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Planning a family is an exciting prospect.

Written by Kendra Landry, Articling Student 

For queer couples and non-traditional families, however, this often involves additional legal considerations and processes. Though family law was historically predicated on heteronormative family structures, it has begun to evolve to better support queer relationships and queer families. Moreover, it attempts to recognize the changing nature of family structures more generally.

In recent years, queer people have started turning to lawyers and courts to recognize marriages, organize living arrangements, and make parenting plans. The law now recognizes non-heteronormative family structures, albeit with some difficulty. Though some legal barriers may remain for queer couples and families (especially if the family strays too far from two-parent conventional norms), Ontario family law does have some tools available that can play a helpful and significant role in queer family planning. Proper advanced planning, however, is key.

Parentage, Adoption, and Parenting Orders

Proper planning is most important in determining the legal parentage of a child. Parentage (which differs from decision-making responsibilities and parenting time, as discussed below) has a significant impact on the lives of children. It influences their inheritances, determines their lineage, and dictates their citizenship.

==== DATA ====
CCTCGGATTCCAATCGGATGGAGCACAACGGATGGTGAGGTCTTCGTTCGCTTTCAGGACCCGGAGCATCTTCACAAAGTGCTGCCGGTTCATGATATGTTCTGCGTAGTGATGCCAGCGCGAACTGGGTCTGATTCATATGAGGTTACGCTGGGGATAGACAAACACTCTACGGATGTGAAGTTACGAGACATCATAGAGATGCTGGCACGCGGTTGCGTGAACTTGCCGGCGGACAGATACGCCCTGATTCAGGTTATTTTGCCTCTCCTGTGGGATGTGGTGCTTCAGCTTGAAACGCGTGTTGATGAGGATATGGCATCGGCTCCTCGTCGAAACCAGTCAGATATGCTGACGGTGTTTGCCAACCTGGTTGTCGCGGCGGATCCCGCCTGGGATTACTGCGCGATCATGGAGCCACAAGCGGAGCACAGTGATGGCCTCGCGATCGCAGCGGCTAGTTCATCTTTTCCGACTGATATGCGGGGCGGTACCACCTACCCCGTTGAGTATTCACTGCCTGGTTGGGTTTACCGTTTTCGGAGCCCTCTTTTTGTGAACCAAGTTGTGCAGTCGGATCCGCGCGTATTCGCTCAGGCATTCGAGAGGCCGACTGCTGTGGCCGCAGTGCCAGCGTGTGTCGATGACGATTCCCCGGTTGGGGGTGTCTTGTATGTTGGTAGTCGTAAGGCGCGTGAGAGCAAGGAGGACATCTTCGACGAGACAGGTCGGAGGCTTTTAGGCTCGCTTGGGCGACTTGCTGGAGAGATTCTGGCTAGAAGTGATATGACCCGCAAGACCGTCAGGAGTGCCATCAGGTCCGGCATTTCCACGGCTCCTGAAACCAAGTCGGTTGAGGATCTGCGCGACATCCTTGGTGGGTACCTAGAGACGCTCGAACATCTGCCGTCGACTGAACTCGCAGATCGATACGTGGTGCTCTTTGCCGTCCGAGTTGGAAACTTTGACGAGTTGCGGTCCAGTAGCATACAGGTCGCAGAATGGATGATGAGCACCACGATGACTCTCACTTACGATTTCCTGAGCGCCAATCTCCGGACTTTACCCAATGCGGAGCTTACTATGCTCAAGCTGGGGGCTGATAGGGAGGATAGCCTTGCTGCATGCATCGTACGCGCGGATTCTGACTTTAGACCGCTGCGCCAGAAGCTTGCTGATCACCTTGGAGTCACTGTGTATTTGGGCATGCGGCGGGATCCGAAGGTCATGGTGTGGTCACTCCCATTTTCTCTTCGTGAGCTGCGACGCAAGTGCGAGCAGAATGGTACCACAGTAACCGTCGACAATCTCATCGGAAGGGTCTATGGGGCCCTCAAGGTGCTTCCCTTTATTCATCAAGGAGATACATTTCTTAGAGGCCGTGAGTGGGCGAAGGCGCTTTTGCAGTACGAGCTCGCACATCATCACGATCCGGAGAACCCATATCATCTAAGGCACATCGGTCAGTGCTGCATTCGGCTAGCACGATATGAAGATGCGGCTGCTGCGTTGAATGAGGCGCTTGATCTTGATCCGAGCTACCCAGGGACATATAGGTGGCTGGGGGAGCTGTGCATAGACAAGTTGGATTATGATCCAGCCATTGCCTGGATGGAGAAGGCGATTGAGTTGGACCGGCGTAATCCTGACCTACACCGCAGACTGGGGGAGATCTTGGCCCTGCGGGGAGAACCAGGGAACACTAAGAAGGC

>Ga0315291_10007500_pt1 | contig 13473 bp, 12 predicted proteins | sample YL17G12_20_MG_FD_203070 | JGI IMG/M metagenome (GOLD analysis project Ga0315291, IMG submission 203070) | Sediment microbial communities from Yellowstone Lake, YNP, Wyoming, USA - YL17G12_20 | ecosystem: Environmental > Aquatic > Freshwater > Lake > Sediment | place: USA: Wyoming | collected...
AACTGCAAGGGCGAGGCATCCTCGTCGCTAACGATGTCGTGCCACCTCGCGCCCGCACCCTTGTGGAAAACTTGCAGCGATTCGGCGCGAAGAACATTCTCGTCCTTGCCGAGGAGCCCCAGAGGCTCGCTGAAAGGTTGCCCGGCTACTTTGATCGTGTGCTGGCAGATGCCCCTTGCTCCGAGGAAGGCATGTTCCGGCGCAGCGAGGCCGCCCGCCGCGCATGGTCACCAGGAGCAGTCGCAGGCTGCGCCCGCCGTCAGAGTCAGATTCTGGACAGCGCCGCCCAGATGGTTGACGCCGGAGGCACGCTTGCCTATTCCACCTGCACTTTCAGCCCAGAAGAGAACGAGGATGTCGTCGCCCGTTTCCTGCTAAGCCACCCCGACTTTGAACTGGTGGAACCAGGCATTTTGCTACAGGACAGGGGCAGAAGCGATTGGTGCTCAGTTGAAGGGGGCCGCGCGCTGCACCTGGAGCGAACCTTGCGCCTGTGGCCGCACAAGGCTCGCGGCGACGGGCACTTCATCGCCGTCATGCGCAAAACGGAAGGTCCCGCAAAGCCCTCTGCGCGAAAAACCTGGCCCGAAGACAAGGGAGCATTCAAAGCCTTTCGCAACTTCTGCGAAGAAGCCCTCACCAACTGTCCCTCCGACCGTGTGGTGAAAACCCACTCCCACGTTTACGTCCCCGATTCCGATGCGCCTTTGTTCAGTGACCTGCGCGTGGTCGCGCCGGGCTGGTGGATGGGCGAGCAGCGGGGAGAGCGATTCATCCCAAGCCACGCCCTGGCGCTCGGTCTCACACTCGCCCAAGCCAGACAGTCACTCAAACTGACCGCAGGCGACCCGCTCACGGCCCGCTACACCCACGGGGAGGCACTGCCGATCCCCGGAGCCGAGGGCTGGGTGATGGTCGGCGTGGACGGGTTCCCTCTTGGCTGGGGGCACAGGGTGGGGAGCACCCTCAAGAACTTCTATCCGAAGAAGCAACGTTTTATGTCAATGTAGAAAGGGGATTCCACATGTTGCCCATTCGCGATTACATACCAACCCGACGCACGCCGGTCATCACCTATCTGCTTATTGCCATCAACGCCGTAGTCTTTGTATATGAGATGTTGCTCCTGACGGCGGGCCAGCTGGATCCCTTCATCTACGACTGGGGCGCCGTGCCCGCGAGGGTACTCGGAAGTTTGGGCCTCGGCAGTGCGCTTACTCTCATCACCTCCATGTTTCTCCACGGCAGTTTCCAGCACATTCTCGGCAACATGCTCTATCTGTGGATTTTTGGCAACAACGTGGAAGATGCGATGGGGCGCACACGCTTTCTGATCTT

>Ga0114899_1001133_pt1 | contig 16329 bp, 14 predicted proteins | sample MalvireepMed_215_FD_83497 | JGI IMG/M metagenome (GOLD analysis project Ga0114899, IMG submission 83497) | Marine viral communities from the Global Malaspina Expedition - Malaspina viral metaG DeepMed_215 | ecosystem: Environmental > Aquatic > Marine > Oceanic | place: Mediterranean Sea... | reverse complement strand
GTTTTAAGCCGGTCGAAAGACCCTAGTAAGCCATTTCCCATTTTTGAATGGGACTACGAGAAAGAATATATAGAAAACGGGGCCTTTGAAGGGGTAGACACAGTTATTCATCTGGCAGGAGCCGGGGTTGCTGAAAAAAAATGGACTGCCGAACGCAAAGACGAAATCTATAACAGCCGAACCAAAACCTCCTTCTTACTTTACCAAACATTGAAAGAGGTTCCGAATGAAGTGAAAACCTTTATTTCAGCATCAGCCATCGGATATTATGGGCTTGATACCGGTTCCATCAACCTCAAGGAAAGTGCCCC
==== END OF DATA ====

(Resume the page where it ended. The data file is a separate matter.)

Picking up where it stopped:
Historically, courts only granted legal parentage to the birth mother and father – or to the adoptive parents, if the child has been adopted. This meant that many queer or same-sex parents were left with no choice but to adopt their own children or seek court declarations confirming their parentage. However, Ontario law now recognizes a vast array of family structures without the need to seek an adoption or declaration of parentage. In January of 2017, the All Families are Equal Act (Parentage and Related Registrations Statute Law Amendment) expanded the scope of legal parentage.  Now, parentage is not solely predicated on biology and other archaic presumptions, but rather on who intended to be a parent at the time of conception. In turn, same sex couples and queer families are no longer expected to adopt their own children; children can now have two or more legal parents of varying gender identities and sexual orientations.

In family planning, the most important consideration is shared intention prior to conception. The individuals seeking legal parentage must have shared a common intention to be the child’s parents at the time of the child’s conception; all individuals intending to be legal parents must have explicitly intended to be parents of the child together. This intention can be proven through written parentage agreements entered into by all parents prior to conception. It can also be addressed through a declaration of parentage after the child’s birth – with the consent of all intended parents, or with sufficient evidence to prove the joint intention if there is any objection.  Notably, in Ontario, a declaration of parentage must be requested through the court before the child’s first birthday. Moreover, any declaration of parentage must be in the child’s best interests.